What were Rebol2 Ports Like?

The What is a PORT! post says something that is often said in things written by (presumably) Carl:

"In Rebol 2, ports were built on a pure series model. However, we found this approach to be problematic because ports are not pure series. They also embody state (information)."

"Rebol 3 moves away from the pure series model of Rebol 2 and more toward an I/O stream model. Now it is closer to the concept found in other programming environments and languages."

The pure series model is gone. Ports are more pragmatic now, and this has resulted in a port system that is cleaner, smaller, faster, and more extensible than ever before.

But that doesn't seem to be people's experience. I haven't heard this newfound "smaller/faster/more-extensible" pleasing anyone in particular. Mostly just people complain that they didn't have the ports they used to have.

My questions:

  • What about Rebol2 port code made it a "pure series"? You couldn't PARSE a PORT! in Rebol2, I don't think. How was it "pure" or "impure"?

  • Is there any case of something that didn't work in Rebol2 that was suddenly able to work in R3-Alpha? e.g. an example of Rebol2 code where the R3-Alpha is better?

  • Does anyone have an example of going backwards? Where Rebol2 code was good and R3-Alpha seems wrong?

cc: @gchiu @rgchris @Brett

There was much more documentation about the r3 ports than for rebol 2. I wouldn't have attempted a r2 port due to this. But I was able to do all the protocols that were present in r2 with just a little help.

Also, r3 was asynchronous so that allowed the GUI to work unblocked. Whereas in r2 any network activity blocked the GUI.

But due to asynch nature some things are more complex.

I do find the Rebol 3 port interface to be much cleaner. Rebol 2 ports made a lot of assumptions in their design about a scheme being specifically a stream of bytes from somewhere and contained a lot of hidden state mechanics that had to be managed:

SYSTEM/STANDARD/PORT is an object of value: 
   scheme          none!     none 
   host            none!     none 
   port-id         none!     none 
   user            none!     none 
   pass            none!     none 
   target          none!     none 
   path            none!     none 
   proxy           none!     none 
   access          none!     none 
   allow           none!     none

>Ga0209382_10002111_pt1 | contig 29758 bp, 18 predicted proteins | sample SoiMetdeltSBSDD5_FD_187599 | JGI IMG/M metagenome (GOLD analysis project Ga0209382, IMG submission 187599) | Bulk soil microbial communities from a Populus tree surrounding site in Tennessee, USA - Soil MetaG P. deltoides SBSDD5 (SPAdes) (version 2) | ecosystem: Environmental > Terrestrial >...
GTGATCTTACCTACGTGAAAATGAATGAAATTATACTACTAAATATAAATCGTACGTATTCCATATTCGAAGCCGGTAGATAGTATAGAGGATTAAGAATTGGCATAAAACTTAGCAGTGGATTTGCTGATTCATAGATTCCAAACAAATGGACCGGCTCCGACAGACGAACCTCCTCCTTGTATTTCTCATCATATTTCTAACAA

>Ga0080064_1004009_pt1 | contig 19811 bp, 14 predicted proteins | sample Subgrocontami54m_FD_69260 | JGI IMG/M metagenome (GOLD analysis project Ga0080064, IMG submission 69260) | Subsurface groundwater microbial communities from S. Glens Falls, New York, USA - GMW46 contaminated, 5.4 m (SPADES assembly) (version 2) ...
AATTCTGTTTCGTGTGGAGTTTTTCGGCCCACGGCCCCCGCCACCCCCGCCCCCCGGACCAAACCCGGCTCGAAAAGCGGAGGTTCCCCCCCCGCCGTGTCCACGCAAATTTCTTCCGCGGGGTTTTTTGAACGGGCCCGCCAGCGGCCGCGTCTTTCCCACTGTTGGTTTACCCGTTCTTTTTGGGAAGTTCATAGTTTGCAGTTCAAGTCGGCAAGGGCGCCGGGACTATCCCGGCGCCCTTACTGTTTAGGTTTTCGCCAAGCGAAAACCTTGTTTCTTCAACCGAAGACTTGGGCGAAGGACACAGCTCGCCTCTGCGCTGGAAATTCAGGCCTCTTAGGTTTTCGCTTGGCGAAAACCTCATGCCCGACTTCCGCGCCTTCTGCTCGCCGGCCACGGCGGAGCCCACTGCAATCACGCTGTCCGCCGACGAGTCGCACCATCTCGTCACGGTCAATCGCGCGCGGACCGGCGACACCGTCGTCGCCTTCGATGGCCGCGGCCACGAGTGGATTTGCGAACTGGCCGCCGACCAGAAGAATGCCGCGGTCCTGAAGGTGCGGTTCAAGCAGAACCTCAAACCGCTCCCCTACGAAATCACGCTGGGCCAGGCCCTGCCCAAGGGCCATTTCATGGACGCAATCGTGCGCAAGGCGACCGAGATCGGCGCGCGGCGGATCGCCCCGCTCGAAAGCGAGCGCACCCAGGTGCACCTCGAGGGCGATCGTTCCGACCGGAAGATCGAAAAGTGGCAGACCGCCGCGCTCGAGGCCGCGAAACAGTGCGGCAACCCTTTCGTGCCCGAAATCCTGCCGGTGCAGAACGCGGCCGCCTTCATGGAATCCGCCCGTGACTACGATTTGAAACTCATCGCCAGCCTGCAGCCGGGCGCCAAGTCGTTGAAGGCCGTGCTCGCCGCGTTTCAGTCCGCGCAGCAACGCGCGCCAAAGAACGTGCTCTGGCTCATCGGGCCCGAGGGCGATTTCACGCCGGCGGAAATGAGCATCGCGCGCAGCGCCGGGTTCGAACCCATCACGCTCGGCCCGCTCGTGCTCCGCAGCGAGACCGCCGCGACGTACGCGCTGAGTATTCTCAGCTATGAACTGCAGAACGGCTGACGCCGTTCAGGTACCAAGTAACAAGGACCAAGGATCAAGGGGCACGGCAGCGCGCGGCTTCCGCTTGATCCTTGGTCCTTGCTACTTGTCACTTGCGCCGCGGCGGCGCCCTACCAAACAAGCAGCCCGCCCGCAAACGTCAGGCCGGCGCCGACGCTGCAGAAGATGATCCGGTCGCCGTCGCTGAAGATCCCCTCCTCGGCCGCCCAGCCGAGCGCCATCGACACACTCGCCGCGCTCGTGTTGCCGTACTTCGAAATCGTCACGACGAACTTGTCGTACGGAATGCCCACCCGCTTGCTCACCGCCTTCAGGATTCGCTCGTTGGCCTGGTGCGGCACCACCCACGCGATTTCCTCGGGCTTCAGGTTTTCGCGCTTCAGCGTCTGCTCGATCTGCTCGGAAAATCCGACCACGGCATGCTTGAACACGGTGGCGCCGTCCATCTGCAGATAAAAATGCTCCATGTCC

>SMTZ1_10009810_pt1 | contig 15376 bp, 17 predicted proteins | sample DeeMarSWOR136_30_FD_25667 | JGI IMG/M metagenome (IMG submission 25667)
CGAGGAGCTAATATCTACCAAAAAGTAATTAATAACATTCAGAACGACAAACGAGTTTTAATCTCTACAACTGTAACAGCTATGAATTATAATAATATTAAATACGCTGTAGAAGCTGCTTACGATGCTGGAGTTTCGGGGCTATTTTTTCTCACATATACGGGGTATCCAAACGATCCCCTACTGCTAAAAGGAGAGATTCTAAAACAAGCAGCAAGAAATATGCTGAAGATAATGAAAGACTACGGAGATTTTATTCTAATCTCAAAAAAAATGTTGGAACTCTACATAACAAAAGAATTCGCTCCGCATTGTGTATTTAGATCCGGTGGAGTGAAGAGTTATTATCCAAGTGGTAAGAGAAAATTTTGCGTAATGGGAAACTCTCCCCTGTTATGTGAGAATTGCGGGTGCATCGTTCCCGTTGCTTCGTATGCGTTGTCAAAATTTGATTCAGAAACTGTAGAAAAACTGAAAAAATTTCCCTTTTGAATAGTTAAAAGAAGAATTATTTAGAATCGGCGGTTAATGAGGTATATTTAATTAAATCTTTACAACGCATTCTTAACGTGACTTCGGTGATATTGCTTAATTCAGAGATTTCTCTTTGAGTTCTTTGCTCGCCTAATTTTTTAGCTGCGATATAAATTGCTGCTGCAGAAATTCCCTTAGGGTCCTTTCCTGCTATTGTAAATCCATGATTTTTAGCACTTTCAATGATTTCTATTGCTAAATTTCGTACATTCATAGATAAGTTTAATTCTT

buffer-size     none!     none 
   limit           none!     none 
   handler         none!     none 
   status          none!     none 
   size            none!     none 
   date            none!     none 
   url             none!     none 
   sub-port        none!     none 
   locals          none!     none 
   state           none!     none 
   timeout         none!     none 
   local-ip        none!     none 
   local-service   none!     none 
   remote-service  none!     none 
   last-remote-service none! none 
   direction       none!     none 
   key             none!     none 
   strength        none!     none 
   algorithm       none!     none 
   block-chaining  none!     none 
   init-vector     none!     none 
   padding         none!     none 
   async-modes     none!     none 
   remote-ip       none!     none 
   local-port      none!     none 
   remote-port     none!     none 
   backlog         none!     none 
   device          none!     none 
   speed           none!     none 
   data-bits       none!     none 
   parity          none!     none 
   stop-bits       none!     none 
   rts-cts         logic!    true 
   user-data       none!     none 
   awake           none!     none

This didn't really make much sense where a scheme did not behave in this way. Pretty much any secondary scheme (that is, one built on top of a lower-level scheme—TCP, FILE, e.g. HTTP, MYSQL, S3) is likely more abstract.

"pure series" ?

I had the idea once that I could make an in-memory port that would return a calculated series just-in-time - like some languages have iterators. Perhaps it would be some incremental dialect thing. But ports are assumed to be tied to external/network activity - so that was too heavyweight for the ideas.

Why not just use an object for that? I was just playing. A scheme offered a single "class" to put the definition while opening "multiple instances". It was an object that not only can primarily receive block messages but also reacts to control events like being opened and closed.


I wrote a Rebol2 scheme called DO-POP for manipulating mailboxes via POP. According to the documentation I said I used a port because a port will receive a close event when Rebol shuts down. I don't think such a finalisation event was available anywhere else in Rebol2. This event provided me the opportunity to issue a graceful quit to the server even if the client script/user quit without closing the port. It's always been an annoyance to me that a finalisation event isn't available generally in Rebol.

Writing a scheme for R3-alpha was just as difficult as writing for Rebol2 because in both cases I don't think the concepts had been refined and documented properly - too much reverse engineering and sherlock holmesing… Pushing data through is one thing, then there's the control aspect.


The other possible advantage for r3 was that downloads can be sent to disk, but all r2 reads were in memory which caused memory issues for large files. However, Anton Rolls did do a large file downloader for r2.